Alabama fan finds Tennessee signed football from 1970s in Florida thrift store

HUNTSVILLE - (USA TODAY) -- Jim Keller of Huntsville, Ala., is a University of Alabama graduate, proud member of the Class of 1979, and a Crimson Tide football zealot.

Now he owns a piece of Tennessee football history. And all it cost was $3.99.

While vacationing in Panama City, Fla., he and his wife, Beth, were taking a spin across the countryside last Saturday when a Goodwill store in Santa Rosa beckoned. 

On one side of the store, behind a rack of clothes sitting on a little table, was an autographed football, complete with orange and white panels. He was ready to buy it immediately, but chose to take a closer look. 

Keller found the names “Condredge Holloway” and “Bill Battle” on the ball, affixed with a ballpoint pen. After all, Holloway was from Huntsville and a couple of years older, and Battle was a former Alabama player as well as the school’s athletic director from 2013-17. 

That caught his attention. 

Football likely from 1972 Vols 

Being a college football fan who grew up in Homewood, a suburb of Birmingham, he instinctively knew he had found something real and worthwhile. 

His tab was $3.99 plus tax. For a brief moment, he wondered if the whole deal was legitimate, too good to be true. 

“There’s no doubt it’s real,” he said. “Look at the signatures. It would have taken a lot of trouble to fake it. I would’ve gone crazy had it been an Alabama ball.” 

The football, very likely autographed by Tennessee players and coaches before or during the 1972 season, had weathered the intervening years and any number of owners and locations where it might have been stored and/or displayed.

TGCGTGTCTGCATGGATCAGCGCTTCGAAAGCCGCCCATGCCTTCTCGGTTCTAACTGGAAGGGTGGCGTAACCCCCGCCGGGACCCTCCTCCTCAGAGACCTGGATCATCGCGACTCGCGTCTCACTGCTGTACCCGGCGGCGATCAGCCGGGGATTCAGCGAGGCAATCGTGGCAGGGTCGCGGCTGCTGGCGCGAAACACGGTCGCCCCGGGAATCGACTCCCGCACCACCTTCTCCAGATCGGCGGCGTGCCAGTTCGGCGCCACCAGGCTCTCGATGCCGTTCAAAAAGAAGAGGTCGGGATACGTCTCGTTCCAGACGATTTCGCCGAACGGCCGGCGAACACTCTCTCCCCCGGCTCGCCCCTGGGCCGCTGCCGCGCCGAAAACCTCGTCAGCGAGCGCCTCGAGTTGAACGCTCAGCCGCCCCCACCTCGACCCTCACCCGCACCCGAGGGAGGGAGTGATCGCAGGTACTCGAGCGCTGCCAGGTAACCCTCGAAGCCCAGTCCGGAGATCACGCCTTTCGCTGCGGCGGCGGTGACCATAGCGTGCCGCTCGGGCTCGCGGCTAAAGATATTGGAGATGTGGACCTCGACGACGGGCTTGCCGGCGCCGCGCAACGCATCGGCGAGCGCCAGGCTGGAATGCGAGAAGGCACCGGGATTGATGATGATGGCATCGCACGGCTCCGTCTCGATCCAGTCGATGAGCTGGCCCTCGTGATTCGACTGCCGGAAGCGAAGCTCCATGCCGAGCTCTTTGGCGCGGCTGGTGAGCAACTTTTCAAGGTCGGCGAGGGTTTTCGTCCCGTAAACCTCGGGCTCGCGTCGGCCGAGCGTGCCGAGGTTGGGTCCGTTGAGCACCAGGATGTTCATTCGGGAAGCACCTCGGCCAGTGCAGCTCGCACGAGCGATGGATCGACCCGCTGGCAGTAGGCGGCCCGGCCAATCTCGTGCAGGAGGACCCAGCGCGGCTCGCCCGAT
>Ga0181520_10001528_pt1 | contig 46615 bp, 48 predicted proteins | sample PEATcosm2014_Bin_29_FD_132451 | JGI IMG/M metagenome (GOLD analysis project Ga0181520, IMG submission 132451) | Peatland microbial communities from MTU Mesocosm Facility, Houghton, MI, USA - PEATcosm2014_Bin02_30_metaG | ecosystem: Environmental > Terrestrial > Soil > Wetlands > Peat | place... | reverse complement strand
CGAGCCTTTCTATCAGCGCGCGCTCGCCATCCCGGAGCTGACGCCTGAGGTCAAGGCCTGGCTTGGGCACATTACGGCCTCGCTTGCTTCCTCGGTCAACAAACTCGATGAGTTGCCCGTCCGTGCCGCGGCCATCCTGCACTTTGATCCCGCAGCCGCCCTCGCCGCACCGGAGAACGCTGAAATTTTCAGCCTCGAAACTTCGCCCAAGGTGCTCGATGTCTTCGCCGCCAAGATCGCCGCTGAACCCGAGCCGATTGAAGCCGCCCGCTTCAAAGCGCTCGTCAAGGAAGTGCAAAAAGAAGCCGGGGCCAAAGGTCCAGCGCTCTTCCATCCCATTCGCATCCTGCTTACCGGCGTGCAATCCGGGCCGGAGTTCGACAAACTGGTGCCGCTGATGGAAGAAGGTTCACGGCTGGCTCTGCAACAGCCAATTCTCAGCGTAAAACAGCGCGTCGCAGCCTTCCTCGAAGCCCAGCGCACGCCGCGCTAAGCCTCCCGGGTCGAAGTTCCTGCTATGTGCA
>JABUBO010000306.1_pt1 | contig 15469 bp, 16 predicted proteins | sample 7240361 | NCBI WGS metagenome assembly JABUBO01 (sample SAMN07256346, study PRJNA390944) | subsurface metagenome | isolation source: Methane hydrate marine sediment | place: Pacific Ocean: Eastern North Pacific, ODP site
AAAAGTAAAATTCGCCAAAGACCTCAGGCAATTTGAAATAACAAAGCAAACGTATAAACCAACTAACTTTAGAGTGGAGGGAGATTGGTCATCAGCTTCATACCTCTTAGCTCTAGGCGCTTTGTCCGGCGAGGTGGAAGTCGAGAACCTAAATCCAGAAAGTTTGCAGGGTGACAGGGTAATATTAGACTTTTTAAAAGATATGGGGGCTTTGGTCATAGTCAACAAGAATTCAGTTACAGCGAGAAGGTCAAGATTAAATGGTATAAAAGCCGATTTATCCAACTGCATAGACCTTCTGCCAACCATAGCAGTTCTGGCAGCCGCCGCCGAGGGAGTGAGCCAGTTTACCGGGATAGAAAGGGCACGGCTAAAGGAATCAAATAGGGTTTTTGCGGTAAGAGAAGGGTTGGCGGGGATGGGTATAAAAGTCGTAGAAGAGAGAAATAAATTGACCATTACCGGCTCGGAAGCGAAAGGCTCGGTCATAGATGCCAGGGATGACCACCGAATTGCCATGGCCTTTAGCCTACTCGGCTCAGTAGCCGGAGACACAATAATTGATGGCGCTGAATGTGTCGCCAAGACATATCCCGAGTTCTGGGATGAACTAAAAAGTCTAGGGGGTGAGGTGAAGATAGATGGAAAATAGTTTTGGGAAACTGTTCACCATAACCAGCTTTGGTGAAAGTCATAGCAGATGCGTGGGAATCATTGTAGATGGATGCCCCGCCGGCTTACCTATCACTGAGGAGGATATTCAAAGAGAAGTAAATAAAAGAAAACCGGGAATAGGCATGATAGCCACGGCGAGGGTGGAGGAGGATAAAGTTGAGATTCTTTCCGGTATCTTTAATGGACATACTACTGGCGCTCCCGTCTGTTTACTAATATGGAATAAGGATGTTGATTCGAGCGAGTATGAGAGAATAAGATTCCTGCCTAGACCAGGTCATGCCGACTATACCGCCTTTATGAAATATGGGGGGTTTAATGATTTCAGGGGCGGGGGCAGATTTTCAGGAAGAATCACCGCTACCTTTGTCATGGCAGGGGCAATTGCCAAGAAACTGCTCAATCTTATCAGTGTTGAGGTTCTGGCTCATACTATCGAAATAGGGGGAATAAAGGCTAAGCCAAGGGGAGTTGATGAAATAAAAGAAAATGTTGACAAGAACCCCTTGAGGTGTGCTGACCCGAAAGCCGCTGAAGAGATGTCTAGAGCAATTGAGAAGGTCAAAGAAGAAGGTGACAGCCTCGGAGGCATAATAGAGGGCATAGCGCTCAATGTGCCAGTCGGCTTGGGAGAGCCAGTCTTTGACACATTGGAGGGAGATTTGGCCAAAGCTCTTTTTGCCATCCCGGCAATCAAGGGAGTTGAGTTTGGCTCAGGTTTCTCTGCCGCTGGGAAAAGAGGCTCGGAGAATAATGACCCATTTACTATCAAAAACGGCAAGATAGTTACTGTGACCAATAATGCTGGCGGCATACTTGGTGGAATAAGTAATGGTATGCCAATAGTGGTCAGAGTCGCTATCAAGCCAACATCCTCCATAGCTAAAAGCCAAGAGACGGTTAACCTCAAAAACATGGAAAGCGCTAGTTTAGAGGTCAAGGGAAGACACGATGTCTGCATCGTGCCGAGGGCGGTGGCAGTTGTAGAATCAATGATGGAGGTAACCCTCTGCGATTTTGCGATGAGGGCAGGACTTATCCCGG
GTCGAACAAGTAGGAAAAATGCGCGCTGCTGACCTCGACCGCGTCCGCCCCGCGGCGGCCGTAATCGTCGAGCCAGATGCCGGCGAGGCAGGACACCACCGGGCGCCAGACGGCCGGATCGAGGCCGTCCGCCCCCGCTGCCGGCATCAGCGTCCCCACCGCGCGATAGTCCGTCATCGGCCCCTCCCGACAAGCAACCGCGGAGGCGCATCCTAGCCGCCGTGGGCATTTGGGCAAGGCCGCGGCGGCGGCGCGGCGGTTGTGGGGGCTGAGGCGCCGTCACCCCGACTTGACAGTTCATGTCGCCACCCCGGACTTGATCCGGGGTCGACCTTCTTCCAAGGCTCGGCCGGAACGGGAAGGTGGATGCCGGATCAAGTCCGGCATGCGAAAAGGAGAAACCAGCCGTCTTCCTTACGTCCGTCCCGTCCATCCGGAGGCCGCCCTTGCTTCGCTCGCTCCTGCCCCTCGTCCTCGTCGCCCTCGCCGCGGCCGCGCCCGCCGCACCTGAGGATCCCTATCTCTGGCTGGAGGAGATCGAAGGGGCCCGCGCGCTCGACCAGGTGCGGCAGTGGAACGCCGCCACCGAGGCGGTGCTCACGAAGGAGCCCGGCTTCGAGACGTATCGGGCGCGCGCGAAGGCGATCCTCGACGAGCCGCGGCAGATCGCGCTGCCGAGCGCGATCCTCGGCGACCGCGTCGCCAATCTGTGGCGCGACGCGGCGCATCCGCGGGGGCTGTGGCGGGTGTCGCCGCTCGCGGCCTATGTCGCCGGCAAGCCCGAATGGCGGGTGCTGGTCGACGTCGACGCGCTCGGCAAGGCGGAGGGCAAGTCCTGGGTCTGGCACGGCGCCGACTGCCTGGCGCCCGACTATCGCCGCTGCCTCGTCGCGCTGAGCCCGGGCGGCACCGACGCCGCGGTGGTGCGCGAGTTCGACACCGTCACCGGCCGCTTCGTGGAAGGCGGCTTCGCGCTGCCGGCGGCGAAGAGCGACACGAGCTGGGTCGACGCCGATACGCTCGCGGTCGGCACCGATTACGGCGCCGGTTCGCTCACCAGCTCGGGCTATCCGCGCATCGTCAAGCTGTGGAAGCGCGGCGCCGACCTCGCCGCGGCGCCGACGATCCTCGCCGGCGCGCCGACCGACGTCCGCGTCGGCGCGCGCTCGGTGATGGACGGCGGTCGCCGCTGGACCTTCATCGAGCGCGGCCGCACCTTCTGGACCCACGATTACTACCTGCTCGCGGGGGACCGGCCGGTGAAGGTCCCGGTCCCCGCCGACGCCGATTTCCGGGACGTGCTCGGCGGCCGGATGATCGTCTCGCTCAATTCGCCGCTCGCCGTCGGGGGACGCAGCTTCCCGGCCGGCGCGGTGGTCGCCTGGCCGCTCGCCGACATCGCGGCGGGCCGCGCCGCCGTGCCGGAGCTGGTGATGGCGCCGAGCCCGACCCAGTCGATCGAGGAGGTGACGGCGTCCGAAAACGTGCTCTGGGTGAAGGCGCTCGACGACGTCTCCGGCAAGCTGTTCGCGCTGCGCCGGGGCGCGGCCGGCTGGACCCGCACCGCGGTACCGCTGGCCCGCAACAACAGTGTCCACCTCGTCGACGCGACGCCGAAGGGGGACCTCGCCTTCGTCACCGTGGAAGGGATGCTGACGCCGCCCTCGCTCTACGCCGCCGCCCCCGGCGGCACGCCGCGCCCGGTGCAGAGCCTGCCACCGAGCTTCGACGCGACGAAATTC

Keller wondered how and why the ball had ended up in a thrift store. As a fan, he knew what it might mean and how appreciated it would be in the right hands. After all, the 1972 Vols were on a roll, coming off a series of winning seasons starting in 1965, with big wins, national rankings, bowl games, and two SEC titles over that time frame. That team finished 10-2 and No. 8 nationally. 

Holloway and Eddie Brown were two of the nearly 40 players' names that were easily identifiable. Battle, who was the coach of the Vols, and assistants Gary Wyant, Bob Davis, Ray Trail, Jim Wright, Lide Huggins, Tim Priest, Wayne Stiles and Clifton Stewart were among the coaches. 

Keller, who said he enjoyed rummaging through “stuff” at estate and antique sales, was fascinated with his find, recalling that his college roommate had been from Clarksville. 

“I had always respected Tennessee,” he said. “They were always our biggest rival, sometimes even more than Auburn.” 

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